Social media would be better on a blockchain

In a past column, I talked about how the fat cats of social media profit from all of the value that normal folks like you and I provide. Social media sites have complete control over the attention-creating value that we provide for them, and give us little to no say over how that content is managed. They can even take away access to our profiles. All the money generated by our work ends up in their coffers.

I mentioned Substack as a place with low take rates, and how content producers there are able to benefit much more directly from the value that they create because they use a common protocol—email—that is not controlled by any corporate entity.

Well, there is another protocol that isn’t controlled by a central entity—in fact, it is designed specifically not to be controlled by any single entity and to allow individuals to both own and capture their content: the blockchain.

Blockchains are deceptively simple. They leverage the ability of cryptography to create unique “hashes” of digital data. Think of a hash as a digital signature of a given set of bytes of any size. A computer can run a hash on those bytes and create a much smaller set of bytes that identify the original bytes uniquely. Changing even one bit in the original digital artifact will result in a different hash. This, in effect, let’s you prove that the original bits have not been modified in any way.

Social networks meet private property

Blockchains incorporate these unique hashes into an immutable “chain” of entries, or blocks, where each entry (which cannot be altered without everyone knowing) verifies the accuracy of the next block in the chain by containing a hash of that entry. Each block in the chain verifies the next, and any change to the entire chain is immediately identifiable and can easily be rejected through consensus across the network. In this way, the integrity of the entire blockchain remains intact. Throw in overwhelmingly compelling incentives to keep everything on the blockchain, and you have a “public ledger” that cannot be altered and can be examined for accuracy by anyone at any time.

Sadly, the blockchain has developed a bad reputation because when people think about blockchain, they tend to think purely of cryptocurrency, volatility, and a “casino culture,” to take a phrase from Chris Dixon’s definitive book, Read Write Own: Building the Next Era of the Internet.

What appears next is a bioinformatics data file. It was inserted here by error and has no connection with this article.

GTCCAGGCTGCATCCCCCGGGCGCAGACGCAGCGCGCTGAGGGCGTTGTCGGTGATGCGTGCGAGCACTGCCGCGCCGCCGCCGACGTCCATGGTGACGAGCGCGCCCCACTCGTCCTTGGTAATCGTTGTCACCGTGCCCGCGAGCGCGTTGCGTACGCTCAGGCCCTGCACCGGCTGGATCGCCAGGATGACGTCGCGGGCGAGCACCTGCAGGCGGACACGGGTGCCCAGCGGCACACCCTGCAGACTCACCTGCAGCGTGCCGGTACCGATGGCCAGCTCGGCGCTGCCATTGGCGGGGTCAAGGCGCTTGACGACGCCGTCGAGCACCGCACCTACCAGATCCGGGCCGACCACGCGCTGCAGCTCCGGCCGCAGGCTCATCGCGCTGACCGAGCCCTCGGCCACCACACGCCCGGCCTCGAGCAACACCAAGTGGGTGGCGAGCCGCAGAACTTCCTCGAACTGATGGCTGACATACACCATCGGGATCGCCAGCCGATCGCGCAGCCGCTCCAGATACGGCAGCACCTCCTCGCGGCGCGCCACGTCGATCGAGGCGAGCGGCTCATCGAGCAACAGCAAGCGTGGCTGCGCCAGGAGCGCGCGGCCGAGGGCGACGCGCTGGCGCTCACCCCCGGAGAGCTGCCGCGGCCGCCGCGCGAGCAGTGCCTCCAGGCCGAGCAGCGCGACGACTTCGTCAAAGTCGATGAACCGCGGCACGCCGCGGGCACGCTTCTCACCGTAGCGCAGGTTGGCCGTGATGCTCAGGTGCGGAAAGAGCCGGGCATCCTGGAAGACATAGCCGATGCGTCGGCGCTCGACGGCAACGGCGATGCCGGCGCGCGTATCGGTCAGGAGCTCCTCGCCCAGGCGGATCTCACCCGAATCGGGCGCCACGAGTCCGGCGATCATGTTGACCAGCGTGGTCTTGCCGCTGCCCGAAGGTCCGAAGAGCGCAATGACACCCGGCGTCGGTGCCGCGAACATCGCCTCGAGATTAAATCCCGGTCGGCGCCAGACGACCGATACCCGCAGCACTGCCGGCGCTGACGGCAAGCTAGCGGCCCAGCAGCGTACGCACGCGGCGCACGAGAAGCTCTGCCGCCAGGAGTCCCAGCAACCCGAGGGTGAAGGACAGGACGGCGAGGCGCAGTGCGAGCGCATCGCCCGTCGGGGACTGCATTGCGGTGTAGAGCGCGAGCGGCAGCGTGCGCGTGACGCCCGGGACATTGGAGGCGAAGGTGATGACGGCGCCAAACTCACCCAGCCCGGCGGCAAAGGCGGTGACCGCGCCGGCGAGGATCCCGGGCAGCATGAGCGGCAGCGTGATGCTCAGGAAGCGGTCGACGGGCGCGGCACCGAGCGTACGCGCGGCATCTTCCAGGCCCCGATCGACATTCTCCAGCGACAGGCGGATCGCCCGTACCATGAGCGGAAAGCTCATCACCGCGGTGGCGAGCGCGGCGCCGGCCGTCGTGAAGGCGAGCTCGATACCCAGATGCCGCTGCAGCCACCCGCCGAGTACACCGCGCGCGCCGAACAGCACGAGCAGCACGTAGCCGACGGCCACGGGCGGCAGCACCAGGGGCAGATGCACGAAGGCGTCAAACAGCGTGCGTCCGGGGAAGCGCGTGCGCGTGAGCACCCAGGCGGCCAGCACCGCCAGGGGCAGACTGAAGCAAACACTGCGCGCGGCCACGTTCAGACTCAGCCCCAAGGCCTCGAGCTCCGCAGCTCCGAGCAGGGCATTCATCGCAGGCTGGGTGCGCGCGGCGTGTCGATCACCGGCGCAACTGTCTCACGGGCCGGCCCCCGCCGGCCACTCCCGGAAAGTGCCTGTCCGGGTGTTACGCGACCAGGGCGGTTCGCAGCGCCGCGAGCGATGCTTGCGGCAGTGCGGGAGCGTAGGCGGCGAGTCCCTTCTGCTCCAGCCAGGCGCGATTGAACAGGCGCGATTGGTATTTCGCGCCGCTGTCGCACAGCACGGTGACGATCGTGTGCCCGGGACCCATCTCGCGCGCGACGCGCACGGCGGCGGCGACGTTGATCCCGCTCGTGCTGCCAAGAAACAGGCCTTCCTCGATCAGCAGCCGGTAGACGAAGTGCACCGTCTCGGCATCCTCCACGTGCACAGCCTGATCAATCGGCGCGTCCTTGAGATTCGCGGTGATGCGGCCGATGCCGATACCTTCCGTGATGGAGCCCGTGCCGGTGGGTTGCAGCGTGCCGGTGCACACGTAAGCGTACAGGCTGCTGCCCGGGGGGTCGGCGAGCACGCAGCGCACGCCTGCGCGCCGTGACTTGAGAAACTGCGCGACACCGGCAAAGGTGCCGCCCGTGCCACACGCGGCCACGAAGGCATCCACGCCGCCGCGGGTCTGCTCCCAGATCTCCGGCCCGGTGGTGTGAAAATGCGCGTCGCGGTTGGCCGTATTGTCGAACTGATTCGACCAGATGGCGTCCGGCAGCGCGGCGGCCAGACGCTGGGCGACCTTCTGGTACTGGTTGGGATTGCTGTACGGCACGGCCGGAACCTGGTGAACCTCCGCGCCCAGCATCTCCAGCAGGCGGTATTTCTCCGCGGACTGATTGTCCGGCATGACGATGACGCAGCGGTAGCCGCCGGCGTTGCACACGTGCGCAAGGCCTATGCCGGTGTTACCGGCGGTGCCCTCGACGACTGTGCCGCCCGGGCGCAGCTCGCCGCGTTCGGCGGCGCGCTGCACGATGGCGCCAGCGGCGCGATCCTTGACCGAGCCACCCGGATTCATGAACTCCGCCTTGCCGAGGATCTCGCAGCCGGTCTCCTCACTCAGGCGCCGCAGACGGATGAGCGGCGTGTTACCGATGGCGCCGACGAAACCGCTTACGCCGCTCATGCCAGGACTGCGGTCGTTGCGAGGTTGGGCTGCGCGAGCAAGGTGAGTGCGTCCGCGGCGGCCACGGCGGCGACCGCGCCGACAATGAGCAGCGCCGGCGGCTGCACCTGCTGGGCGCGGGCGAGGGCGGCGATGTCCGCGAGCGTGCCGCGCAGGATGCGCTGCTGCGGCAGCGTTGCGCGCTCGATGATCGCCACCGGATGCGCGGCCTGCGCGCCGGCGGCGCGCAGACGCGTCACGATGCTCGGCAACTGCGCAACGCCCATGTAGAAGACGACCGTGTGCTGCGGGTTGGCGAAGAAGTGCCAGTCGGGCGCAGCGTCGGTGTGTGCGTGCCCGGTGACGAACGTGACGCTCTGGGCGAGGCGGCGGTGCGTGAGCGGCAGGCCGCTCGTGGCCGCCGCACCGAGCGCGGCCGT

But cryptocurrency is the little toe of blockchain technology. Sure, it is currently the best known blockchain implementation, but it’s far from the only one possible. Blockchain’s real potential lies in its ability to enable digital ownership over things like identity and content.

Because blockchains can create digital uniqueness, they can also create digital scarcity. This is done via a mechanism commonly called “non-fungible tokens,” or NFTs, which can declare a unique, non-reproducible identifier on the blockchain that can be controlled by an individual. Sadly, many people think of an NFT as merely as a digital image that people speculate on. But an NFT is much more than that—it is really the thing that enables ownership of digital property.

If you combine this notion with the ability to create digital tokens that people value, the possibilities are endless. (“Digital token” is a much better term than “cryptocurrency” because tokens are not necessarily “money,” per se.)

Imagine a better Facebook

Imagine a social network defined in code that has rules that cannot be changed without the permission of the members of the network. Every post and comment you make would be digitally signed by you and identifiable as yours. The network and all of its artifacts, including yours, would reside on a blockchain. 

The network could issue tokens to members whose posts and comments receive attention and add value to the network. Members would award tokens to people who create content that they value. Developers who add new applications and features to the network would be rewarded as well, creating incentives for them to do so. If those tokens were redeemable for cash, everyone would be incentivized to participate, and the value could be returned to the members.

These kinds of social networks would be decentralized and available to all. They would not be controlled by central private entities, but rather by the network members themselves. They would be defined and managed not by the whims of wealthy individuals, but rather by the rules clearly defined by those who have built the network. Those rules would be public and literally unchangeable without the permission of the members of the network themselves. 

Now, something like that sounds a lot more appealing than lining the pockets of corporate fat cats, no?

Copyright © 2024 IDG Communications, Inc.

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